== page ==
“Bond’s face and hands were of a light brown tint, his black hair, brightly oiled, was cut and neatly combed in a short fringe that reached halfway down his forehead, and the outer corners of his eyebrows had been carefully shaved so that they now slanted upwards. He was dressed, like so many of the other travellers, in a white cotton shirt buttoned at the wrists and a cheap, knitted silk, black tie exactly centred with a rolled gold pin. His ready-made black trousers, held up by a cheap black plastic belt, were rather loose in the fork, because Japanese behinds are inclined to hang low, but the black plastic sandals and dark blue nylon socks were exactly the right size. A much-used overnight bag of Japan Air Lines was slung over his shoulder, and this contained a change of shirt, singlet, pants and socks, Shinsei cigarettes, and some cheap Japanese toilet articles. In his pockets were a comb, a cheap, used wallet containing some five thousand yen in small denomination notes, and a stout pocket knife which, by Japanese law, had a blade not more than two inches long.” (Chapter 9)

Bond is now Taro Todoroki. The black tie of kitted silk is the only part of this outfit that we generally associate with Bond’s wardrobe. According to Fleming, the rest is all characteristic of a Japanese traveller.

Ian Fleming: On Her Majesty’s Secret Service (1963)

“Then he slipped on his dark-blue tropical worsted trousers, white sea-island cotton shirt, socks and black casual shoes (he abhorred shoe-laces).” (Chapter 2)

“Bond had equipped himself at Lillywhites with clothing he thought would be both appropriate and sensible. He had avoided the modern elasticized vorlage trousers and had chosen the more comfortable but old-fashioned type of ski-trouser in a smooth cloth. Above these he wore an aged black wind-cheater that he used for golf, over his usual white sea-island cotton shirt. He had wisely reinforced this outfit with long and ugly cotton and wool pants and vests. He had conspicuously brand-new ski-boots with powerful ankle-straps. He said, ‘Then I’d better take off my sweater.’” (Chapter 11)

“Then he had a quick shower, complicated by having to keep his dressings dry, changed out of his stinking ski clothes into the warmer of the two dark-blue suits he had brought with him, sat down at the writing-desk, and jotted down the headings of what he would have to put on the teleprinter to M. Then he put on his dark-blue raincoat and went down into the street and along to the Odeons Platz.” (Chapter 26)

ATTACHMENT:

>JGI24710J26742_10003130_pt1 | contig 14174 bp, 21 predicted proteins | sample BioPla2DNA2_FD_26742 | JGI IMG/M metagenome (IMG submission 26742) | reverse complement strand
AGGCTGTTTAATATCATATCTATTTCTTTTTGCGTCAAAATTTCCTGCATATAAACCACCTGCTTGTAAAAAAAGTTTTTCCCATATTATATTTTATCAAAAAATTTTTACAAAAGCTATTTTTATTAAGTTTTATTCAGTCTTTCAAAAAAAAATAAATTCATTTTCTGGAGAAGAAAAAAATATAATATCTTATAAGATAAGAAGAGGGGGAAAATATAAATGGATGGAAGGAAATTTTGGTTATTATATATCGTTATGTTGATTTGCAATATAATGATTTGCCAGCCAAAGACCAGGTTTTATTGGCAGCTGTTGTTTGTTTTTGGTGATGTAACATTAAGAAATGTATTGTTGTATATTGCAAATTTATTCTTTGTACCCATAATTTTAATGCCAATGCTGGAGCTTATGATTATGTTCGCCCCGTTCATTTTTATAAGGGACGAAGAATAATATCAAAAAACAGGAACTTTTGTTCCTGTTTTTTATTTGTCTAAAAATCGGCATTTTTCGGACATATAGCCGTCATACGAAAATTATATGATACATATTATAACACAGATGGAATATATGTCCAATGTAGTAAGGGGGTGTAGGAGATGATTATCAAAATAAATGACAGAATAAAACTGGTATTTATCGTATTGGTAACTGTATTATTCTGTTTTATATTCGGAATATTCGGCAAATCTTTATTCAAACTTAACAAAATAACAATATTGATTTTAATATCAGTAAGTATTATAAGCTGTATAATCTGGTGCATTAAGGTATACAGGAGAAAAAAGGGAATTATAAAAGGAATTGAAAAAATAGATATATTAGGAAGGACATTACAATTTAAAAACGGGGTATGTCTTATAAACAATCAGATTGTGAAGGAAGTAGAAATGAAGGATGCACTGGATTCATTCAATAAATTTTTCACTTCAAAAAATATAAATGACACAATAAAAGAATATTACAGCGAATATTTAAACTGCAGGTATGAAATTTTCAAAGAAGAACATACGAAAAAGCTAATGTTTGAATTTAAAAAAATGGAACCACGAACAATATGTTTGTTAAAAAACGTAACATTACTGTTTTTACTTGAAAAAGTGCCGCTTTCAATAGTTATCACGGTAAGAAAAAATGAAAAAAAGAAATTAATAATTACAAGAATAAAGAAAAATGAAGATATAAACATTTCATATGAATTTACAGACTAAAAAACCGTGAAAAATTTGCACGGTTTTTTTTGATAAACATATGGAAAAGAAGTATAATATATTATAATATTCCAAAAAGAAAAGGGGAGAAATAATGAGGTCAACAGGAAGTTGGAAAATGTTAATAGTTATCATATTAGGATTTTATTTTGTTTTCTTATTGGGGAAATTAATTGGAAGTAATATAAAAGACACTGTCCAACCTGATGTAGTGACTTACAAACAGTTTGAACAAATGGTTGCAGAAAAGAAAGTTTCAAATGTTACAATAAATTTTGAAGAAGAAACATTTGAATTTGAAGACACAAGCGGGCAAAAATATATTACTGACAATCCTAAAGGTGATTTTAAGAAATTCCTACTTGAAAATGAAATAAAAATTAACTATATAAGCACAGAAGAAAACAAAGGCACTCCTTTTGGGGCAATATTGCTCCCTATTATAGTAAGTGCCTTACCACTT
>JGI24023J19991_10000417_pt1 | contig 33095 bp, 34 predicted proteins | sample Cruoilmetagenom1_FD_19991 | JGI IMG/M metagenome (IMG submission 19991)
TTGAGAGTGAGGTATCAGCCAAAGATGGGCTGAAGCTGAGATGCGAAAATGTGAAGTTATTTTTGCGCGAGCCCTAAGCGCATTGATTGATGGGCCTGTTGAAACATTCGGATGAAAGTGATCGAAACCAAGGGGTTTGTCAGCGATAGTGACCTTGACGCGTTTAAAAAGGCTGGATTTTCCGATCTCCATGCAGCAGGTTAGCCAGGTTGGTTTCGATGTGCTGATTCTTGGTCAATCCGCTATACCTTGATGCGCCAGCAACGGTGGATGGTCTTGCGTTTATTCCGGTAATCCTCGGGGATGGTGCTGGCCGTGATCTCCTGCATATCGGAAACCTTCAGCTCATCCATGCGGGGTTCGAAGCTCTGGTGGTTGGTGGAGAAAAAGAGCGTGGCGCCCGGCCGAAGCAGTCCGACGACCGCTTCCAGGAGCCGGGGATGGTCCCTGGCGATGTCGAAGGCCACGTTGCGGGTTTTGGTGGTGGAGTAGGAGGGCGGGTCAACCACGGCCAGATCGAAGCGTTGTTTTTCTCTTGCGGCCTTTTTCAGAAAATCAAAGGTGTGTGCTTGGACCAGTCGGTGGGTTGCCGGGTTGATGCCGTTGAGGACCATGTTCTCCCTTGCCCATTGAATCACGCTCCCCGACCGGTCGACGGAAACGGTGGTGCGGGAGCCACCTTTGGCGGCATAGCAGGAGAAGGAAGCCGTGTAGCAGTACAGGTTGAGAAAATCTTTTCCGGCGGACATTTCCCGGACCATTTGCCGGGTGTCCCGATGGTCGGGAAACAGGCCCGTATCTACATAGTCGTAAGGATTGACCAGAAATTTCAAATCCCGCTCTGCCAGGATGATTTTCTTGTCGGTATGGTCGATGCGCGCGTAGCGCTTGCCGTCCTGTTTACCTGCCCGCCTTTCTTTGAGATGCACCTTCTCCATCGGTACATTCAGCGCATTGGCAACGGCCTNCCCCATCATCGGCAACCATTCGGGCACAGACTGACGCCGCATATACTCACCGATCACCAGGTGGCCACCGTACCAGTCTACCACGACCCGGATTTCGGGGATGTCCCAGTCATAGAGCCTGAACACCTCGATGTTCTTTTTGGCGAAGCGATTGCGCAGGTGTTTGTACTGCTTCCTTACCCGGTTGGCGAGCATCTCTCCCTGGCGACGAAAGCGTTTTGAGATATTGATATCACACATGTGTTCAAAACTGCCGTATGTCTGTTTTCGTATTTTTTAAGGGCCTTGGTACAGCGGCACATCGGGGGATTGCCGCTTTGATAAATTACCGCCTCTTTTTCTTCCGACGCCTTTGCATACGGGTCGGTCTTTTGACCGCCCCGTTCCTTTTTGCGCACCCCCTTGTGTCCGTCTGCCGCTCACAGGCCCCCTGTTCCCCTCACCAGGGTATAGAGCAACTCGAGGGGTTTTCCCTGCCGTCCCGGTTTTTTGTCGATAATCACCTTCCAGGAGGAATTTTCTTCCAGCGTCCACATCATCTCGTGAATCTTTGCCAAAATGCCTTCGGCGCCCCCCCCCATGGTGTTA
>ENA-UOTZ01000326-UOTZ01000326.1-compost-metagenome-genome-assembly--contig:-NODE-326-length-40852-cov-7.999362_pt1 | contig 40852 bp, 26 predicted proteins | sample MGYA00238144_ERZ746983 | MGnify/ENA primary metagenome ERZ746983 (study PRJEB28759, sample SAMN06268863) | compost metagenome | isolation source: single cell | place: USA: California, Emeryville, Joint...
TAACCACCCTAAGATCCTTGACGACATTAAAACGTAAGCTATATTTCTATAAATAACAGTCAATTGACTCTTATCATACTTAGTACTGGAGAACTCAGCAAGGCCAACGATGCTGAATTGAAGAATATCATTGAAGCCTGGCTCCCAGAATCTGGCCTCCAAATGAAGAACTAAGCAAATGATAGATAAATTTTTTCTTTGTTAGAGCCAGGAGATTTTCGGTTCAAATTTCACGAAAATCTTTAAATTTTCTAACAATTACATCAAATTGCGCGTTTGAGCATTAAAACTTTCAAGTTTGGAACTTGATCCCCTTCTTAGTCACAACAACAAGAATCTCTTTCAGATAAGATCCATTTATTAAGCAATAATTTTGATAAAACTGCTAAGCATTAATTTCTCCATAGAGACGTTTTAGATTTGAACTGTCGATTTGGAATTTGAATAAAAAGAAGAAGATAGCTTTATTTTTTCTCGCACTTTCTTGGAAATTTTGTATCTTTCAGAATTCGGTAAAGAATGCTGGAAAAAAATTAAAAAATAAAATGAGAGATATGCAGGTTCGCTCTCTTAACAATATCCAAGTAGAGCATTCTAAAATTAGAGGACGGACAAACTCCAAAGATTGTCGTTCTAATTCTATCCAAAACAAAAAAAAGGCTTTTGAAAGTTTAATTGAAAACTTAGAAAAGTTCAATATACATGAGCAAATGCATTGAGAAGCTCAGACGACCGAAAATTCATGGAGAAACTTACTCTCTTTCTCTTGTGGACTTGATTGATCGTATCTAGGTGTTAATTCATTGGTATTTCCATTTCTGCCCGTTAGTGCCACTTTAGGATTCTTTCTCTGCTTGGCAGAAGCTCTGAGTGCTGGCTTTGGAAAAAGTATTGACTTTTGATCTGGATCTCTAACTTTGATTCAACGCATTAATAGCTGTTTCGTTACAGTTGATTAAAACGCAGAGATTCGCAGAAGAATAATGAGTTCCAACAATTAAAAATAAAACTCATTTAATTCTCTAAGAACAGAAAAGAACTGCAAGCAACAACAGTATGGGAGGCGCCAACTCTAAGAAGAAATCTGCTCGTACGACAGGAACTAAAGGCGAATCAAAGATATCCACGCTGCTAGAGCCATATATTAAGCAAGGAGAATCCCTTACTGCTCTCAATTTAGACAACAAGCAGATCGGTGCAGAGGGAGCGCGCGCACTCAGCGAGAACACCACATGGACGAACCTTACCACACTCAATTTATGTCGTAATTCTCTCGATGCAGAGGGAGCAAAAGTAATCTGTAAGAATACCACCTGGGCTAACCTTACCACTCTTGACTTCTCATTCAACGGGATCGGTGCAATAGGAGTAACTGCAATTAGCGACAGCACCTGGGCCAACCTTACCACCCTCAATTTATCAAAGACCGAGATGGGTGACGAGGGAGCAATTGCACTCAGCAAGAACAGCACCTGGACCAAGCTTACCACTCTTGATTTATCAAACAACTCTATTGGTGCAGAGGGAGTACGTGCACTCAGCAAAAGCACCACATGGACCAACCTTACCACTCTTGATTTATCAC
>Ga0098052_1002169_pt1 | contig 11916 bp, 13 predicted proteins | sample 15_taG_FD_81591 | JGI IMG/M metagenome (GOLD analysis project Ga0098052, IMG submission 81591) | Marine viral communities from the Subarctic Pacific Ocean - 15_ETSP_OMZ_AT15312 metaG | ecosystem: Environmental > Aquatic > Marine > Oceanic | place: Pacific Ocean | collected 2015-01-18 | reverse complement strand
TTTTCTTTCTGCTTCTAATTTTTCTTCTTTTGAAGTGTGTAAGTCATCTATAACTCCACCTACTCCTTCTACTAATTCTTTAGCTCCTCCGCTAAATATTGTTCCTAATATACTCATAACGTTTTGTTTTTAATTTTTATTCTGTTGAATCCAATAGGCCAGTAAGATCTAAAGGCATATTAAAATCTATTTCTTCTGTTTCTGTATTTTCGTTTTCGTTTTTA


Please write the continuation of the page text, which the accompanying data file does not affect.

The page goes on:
Like in the film, Bond dresses as Sir Hilary Bray in the novel:

“‘You’ve fixed your laundry tags and so on?’ ‘Yes,’ said Bond dully. ‘I’ve fixed all that. And I’ve got two new suits with cuffs and double vents at the back and four buttons down the front. Also a gold watch and chain with the Bray seal. Quite the little baronet.’”
(Chapter 8)

The details listed would suggest that Bond’s regular suits do not have cuffs, double vents or four buttons down the front. Since Fleming was English, “cuffs” would most likely refer to turnback cuffs on the sleeves (which Fleming occasionally wore himself) rather than trousers’ turn-ups. Double vents on single-breasted jackets hadn’t yet become the standard for English tailoring, and even though Sean Connery had already worn double-vented suits in Dr. No a year earlier it probably was not to Fleming’s personal taste. At that time it was still more common for single-breasted jackets to have a single vent or no vent. 4-button fronts would come into fashion later in the decade, but at this time they may still have been seen as old-fashioned and were most appropriate for country suits. Bond’s usual suits probably have a 2-button front like Fleming’s did.